- File: Oliver Parini ©️ Seven Days
- Burlington Technical Center students in the aviation program
Commissioners voted unanimously to approve relocating the so-called "high-bay" technical center programs — those that require a large amount of space, such as automotive and manufacturing — to a new Aviation Education Center, which will be located at Burlington International Airport. The move will save the district around $20 million.
The change was spurred by a potential funding gap for the project, which surfaced earlier this month, after Burlington Mayor Miro Weinberger said that the city would prefer the school district's November bond for the new build not exceed $150 million. The city and school district have a combined borrowing capacity that limits how much debt the two entities can carry each year. Going above that limit could threaten the city's credit rating and result in a higher bond interest rate for both this project and others going forward.
The district has identified several funding sources to supplement the bond: $10 million from a prior bond allocation, $10 million in federal relief funds, and $5 million from school district surplus. Moving the high-bay tech programs off-site will shave around 20,000 square feet off the tech center, which would save the district around $20 million, Superintendent Tom Flanagan said. A $10 million federal grant secured by Sen. Patrick Leahy (D-Vt.) to expand the tech center's aviation program will also help.
The school district has had several meetings with electric airplane company Beta Technologies about basing the relocated tech center programs in a wing of a new building the company plans to build at the airport, Flanagan wrote in a June 14 memo. The district would prefer to own that wing.
A spokesperson for Beta confirmed to Seven Days that the company discussed the proposal with district officials.
“We are exploring ways to partner with Burlington Technical Center to build collaborative programs that can catalyze education and workforce development opportunities in aviation and advanced manufacturing more broadly," the Beta statement reads.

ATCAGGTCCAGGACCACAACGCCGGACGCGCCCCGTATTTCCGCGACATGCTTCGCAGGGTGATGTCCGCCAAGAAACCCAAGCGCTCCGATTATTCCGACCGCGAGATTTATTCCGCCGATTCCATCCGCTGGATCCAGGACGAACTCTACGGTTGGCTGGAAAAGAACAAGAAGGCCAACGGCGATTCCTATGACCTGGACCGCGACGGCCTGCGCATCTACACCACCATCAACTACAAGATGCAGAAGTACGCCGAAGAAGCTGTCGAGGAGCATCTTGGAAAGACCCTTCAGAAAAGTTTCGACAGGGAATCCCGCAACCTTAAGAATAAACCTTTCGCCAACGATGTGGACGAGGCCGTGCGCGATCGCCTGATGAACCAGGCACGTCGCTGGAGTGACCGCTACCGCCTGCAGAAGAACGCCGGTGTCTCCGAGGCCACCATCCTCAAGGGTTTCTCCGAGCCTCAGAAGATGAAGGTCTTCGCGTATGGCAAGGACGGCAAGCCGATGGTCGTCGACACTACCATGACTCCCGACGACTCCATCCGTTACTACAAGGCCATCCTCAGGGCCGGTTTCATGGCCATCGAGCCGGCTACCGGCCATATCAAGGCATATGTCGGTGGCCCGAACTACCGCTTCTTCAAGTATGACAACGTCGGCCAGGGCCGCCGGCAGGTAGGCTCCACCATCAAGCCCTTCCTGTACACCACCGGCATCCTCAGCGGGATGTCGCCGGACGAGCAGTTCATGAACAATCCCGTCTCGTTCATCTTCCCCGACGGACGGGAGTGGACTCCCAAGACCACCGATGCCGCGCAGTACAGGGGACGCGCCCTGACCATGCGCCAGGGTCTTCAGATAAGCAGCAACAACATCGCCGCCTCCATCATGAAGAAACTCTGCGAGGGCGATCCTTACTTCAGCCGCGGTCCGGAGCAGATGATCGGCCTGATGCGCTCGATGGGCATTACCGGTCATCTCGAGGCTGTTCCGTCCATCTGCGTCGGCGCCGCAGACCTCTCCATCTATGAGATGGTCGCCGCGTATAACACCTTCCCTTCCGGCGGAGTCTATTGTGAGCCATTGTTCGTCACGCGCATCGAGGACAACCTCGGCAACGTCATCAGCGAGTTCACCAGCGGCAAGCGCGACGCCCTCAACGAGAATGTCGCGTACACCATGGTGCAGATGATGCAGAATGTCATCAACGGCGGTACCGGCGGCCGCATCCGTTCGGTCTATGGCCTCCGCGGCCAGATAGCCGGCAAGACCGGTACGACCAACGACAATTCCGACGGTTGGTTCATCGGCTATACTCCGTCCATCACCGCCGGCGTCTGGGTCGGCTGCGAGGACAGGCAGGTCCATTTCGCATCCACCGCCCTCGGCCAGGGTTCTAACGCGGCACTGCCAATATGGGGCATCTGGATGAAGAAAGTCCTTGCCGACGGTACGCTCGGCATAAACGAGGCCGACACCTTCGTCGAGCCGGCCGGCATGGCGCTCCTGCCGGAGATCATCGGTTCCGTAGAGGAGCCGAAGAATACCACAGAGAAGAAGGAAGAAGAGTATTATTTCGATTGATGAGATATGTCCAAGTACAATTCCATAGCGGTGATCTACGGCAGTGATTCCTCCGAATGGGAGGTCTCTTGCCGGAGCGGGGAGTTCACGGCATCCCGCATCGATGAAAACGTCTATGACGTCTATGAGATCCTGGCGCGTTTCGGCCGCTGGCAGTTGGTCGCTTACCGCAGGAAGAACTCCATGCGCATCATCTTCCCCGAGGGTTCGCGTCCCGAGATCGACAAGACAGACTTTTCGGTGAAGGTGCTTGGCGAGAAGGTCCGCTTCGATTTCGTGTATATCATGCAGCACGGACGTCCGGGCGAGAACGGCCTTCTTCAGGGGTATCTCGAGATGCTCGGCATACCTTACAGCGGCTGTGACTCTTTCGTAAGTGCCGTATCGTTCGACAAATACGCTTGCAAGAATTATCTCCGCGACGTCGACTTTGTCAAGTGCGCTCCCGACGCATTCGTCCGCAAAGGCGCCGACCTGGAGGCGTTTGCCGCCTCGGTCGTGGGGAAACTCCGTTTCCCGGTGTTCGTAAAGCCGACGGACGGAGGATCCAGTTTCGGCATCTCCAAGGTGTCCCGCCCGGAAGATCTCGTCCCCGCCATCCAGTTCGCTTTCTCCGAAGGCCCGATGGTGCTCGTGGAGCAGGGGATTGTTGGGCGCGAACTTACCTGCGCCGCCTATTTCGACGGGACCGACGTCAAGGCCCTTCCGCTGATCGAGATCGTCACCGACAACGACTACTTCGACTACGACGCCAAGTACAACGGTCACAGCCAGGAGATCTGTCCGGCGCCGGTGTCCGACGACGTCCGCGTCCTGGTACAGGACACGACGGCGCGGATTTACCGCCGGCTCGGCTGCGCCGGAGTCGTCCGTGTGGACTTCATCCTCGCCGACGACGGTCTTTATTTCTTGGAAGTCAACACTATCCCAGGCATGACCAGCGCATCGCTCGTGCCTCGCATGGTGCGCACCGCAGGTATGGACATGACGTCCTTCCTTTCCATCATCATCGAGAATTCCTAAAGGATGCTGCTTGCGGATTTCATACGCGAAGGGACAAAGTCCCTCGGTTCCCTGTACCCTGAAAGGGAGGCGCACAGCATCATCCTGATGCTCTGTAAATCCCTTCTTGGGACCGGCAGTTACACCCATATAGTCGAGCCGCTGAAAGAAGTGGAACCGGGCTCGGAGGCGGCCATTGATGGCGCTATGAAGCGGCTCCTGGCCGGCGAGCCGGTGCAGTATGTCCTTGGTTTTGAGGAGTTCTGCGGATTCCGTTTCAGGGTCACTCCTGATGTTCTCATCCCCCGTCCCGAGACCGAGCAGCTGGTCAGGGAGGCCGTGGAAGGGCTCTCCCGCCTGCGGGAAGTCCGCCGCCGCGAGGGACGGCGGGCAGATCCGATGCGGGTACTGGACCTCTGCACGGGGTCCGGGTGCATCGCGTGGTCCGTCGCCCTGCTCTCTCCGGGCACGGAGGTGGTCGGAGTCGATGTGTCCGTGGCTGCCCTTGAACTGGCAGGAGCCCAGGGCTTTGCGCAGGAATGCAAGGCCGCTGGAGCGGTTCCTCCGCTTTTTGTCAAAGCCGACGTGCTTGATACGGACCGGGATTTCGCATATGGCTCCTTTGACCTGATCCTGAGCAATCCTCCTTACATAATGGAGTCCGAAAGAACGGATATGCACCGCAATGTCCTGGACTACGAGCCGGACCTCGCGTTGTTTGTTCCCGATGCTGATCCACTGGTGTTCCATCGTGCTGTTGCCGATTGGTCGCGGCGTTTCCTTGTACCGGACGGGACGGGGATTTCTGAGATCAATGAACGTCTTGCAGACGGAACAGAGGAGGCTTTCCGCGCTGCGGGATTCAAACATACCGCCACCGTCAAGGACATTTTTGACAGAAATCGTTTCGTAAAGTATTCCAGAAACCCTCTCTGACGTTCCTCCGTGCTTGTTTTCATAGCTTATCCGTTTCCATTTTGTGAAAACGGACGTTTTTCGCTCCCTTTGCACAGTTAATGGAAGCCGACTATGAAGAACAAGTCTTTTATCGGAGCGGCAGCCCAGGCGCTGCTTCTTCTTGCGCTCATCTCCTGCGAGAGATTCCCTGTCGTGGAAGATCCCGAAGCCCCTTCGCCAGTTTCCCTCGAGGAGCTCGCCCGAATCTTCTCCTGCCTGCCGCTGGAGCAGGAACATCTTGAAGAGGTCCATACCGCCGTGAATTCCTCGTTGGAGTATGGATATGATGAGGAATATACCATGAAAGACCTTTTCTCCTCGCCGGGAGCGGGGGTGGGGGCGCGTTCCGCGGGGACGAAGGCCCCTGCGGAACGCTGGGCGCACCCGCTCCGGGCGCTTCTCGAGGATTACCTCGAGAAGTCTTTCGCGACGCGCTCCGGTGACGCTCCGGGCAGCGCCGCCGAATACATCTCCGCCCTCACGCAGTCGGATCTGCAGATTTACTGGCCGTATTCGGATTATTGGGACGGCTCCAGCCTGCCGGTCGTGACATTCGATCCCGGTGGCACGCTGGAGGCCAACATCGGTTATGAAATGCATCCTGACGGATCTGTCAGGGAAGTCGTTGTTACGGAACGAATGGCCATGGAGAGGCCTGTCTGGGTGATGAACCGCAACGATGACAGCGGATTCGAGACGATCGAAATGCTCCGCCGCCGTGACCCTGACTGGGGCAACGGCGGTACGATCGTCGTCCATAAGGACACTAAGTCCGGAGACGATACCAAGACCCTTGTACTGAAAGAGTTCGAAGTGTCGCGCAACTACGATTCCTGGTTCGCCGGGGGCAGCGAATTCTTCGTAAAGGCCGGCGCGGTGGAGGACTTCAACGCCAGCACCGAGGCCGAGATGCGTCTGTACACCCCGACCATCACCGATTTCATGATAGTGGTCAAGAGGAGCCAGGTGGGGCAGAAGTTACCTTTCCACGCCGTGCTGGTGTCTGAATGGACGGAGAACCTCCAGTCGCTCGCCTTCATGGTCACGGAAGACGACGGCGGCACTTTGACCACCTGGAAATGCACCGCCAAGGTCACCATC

"The governor says that tech education is where it's at for him. I think the legislature acknowledges that as well, our federal delegation; everybody believes in the broadening of education toward tech. But then when it comes time to ask for a check ... everybody's got really short arms," Wick said.
"We can't start moving the high school [location] around or second guessing decisions we've made," he said. "We need a high school and we need it now."
On June 29, community members will get to see initial designs for the new building at a public forum. By mid-August, final design drawings, a more refined cost estimate for the project and a bond proposal will be presented to the school board ahead of a public vote in November.
At Wednesday's meeting, the board also approved the hiring of Jason Reed as the new director of the Burlington Technical Center. Reed previously worked as a teacher in the district's Horizons Alternative Program for at-risk high school students. He is currently pursuing his provisional principal's license and will need to complete coursework to become fully licensed as an administrator, Flanagan said.